[INDOLOGY] Satirical criticism in Sanskrit literature and philosophy?

Philipp Maas philipp.a.maas at gmail.com
Fri Jan 9 08:13:18 UTC 2015

Dear Jan,

Lee Siegel, *Laughing matters: comic tradition in India*. Chicago:
University of Chicago Press, 1987 deals extensively with satire as a genre
in Sanskrit literature.

A narrative that Siegel does not treat is the Pañcatantra story “The Weaver
as Viṣṇu” in the recension of the PT that Hertel “the more simple
text” (*textus
simplicior*). The same story appears in a strongly censored version in
Pūrṇabhadra’s recension of the PT (completed on January 17, 1199), the
so-called *textus ornatior*. I analyze the two versions in an article that
will appear soon in *Wiener Zeitschrift für die Kunde Südasiens* 57.



2015-01-09 1:23 GMT+01:00 Jan E.M. Houben <jemhouben at gmail.com>:

> Dear List Members,
> In order to pay a tribute to freedom of critical expression my Master
> course "Sanskrit, scientific and philosophical lingua franca" will in the
> following weeks, as it did yesterday, focus on
> Satirical criticism in Sanskrit literature and philosophy
> Without trying to be in any way complete I propose that the work of the
> following authors can be regarded as, to some extent at least, belonging in
> this category:
> Bhartrhari the poet/subhasita collector, Jayarasi, Ksemendra.
> Part of Bhavabhuuti's Maalatiimaadhava reads as satirical criticism on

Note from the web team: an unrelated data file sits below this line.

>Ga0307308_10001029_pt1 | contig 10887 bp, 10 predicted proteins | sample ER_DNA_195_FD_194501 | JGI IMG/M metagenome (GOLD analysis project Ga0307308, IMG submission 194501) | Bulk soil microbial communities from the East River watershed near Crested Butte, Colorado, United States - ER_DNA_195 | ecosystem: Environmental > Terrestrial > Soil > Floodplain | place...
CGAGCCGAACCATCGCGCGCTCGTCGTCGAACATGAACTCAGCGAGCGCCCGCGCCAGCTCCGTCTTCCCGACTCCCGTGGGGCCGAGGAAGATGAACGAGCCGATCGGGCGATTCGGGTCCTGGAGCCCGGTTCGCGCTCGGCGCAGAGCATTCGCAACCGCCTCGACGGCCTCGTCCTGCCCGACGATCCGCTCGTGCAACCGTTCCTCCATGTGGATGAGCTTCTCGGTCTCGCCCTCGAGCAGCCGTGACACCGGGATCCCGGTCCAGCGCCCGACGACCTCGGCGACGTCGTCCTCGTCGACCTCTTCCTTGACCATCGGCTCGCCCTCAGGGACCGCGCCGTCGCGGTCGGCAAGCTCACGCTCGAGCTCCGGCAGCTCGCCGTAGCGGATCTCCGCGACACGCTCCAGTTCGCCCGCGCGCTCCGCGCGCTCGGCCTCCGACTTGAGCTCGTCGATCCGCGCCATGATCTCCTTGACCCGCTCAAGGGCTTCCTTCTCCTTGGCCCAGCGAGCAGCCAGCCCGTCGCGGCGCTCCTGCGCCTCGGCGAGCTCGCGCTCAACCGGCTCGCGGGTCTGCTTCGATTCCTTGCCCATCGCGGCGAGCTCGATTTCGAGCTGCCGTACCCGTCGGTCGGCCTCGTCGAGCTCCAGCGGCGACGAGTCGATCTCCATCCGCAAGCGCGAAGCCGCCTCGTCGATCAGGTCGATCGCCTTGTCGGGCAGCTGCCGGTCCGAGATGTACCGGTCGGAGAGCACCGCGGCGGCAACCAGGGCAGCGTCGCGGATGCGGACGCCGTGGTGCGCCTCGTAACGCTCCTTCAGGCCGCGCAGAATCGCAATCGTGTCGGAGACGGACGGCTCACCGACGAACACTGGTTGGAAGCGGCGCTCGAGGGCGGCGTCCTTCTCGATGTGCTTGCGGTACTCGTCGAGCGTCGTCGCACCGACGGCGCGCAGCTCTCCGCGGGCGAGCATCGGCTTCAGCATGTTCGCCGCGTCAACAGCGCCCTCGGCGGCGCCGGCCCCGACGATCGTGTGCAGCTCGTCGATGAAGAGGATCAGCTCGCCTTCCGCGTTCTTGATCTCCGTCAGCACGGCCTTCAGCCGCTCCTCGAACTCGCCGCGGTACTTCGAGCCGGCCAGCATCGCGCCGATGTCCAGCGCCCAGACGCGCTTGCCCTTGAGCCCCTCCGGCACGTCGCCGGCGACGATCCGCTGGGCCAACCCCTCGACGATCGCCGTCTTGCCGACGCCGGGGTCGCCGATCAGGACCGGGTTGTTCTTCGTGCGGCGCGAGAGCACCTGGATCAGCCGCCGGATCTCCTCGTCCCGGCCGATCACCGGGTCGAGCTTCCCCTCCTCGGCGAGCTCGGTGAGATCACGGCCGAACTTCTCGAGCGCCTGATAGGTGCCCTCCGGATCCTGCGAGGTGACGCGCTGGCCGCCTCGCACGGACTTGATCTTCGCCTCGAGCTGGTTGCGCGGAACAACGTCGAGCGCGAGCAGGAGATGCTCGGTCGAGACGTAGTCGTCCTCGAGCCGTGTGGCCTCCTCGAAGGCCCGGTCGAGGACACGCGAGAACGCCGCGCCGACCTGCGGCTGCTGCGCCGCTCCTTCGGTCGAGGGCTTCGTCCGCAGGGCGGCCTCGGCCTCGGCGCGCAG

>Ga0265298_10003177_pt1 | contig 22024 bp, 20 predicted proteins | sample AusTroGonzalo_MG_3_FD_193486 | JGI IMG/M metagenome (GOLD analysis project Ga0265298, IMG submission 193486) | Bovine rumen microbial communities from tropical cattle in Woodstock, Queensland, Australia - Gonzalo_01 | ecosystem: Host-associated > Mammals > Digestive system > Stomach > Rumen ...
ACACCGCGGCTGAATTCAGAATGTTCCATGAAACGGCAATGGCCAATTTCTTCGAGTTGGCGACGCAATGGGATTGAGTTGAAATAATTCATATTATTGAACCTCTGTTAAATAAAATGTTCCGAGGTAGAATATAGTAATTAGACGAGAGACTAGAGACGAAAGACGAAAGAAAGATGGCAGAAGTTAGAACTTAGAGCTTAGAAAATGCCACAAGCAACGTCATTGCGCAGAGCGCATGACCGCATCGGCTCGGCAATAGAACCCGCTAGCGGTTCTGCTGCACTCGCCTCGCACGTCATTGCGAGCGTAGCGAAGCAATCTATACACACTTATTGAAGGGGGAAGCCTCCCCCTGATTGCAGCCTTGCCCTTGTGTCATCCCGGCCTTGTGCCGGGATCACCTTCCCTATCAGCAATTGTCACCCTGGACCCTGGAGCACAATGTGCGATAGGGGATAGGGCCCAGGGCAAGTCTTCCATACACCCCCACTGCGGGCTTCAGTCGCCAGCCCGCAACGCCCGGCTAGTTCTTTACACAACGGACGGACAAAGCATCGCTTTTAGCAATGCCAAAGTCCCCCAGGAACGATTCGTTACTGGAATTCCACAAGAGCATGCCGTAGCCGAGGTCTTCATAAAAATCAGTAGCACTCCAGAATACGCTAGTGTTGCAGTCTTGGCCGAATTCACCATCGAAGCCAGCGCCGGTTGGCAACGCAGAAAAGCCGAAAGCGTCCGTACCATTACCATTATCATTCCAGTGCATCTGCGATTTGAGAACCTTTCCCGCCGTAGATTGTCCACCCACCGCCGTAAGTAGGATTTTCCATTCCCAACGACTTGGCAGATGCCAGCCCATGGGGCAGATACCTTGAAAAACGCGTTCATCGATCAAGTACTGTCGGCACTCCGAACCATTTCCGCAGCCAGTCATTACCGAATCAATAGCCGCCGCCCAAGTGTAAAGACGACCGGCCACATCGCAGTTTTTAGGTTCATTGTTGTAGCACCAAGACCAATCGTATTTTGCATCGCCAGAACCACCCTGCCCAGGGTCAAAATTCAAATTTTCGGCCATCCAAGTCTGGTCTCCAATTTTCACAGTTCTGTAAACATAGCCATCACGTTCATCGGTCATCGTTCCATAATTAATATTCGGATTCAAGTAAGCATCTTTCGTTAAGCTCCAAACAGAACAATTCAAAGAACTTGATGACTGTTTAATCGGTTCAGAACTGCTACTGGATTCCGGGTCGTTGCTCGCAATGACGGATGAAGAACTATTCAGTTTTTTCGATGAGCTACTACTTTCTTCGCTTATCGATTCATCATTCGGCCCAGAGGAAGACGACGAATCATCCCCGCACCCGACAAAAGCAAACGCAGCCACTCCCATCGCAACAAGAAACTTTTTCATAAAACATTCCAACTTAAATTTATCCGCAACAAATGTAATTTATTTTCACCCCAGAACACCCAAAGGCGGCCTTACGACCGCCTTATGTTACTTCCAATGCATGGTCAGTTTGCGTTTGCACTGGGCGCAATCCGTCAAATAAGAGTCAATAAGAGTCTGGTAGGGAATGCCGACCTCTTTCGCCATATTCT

> Kapaalikas.
> Now my question: ARE THERE ANY OTHER STRONG (extensive) EXAMPLES?
> Satire in Indian literature? WHAT is usually criticized?
> Satire in Indian philosophy? Criticism of WHAT? (Tattvopaplavasimha: of
> all philosophical-religious "truths" without trying to establish one's own).
> Writing satirical criticism in Sanskrit in a manuscript is not the same as
> expressing such criticism in the most accessible "language" thinkable:
> comics published in a weekly.
> HOW was satirical criticism in ancient, classical India RECEIVED?
> Did anyone suffer on account of critical views expressed in Sanskrit? Or
> only when it was
> expressed in a more popular language like Hindi (Kabir)?
> Best,
> jan houben
> Prof. Dr. Jan E.M. Houben,
> Directeur d Etudes « Sources et Histoire de la Tradition Sanskrite »
> Ecole Pratique des Hautes Etudes, Sciences historiques et philologiques,
> Sorbonne – 54, rue Saint-Jacques
> CS 20525 – 75005 Paris – France.
> johannes.houben at ephe.sorbonne.fr <JEMHouben at gmail.com>
> *https://ephe-sorbonne.academia.edu/JanEMHouben
> <https://ephe-sorbonne.academia.edu/JanEMHouben>*
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Dr. Philipp A. Maas
Institut für Südasien-, Tibet- und Buddhismuskunde
Universität Wien
Spitalgasse 2-4, Hof 2, Eingang 2.1
A-1090 Wien

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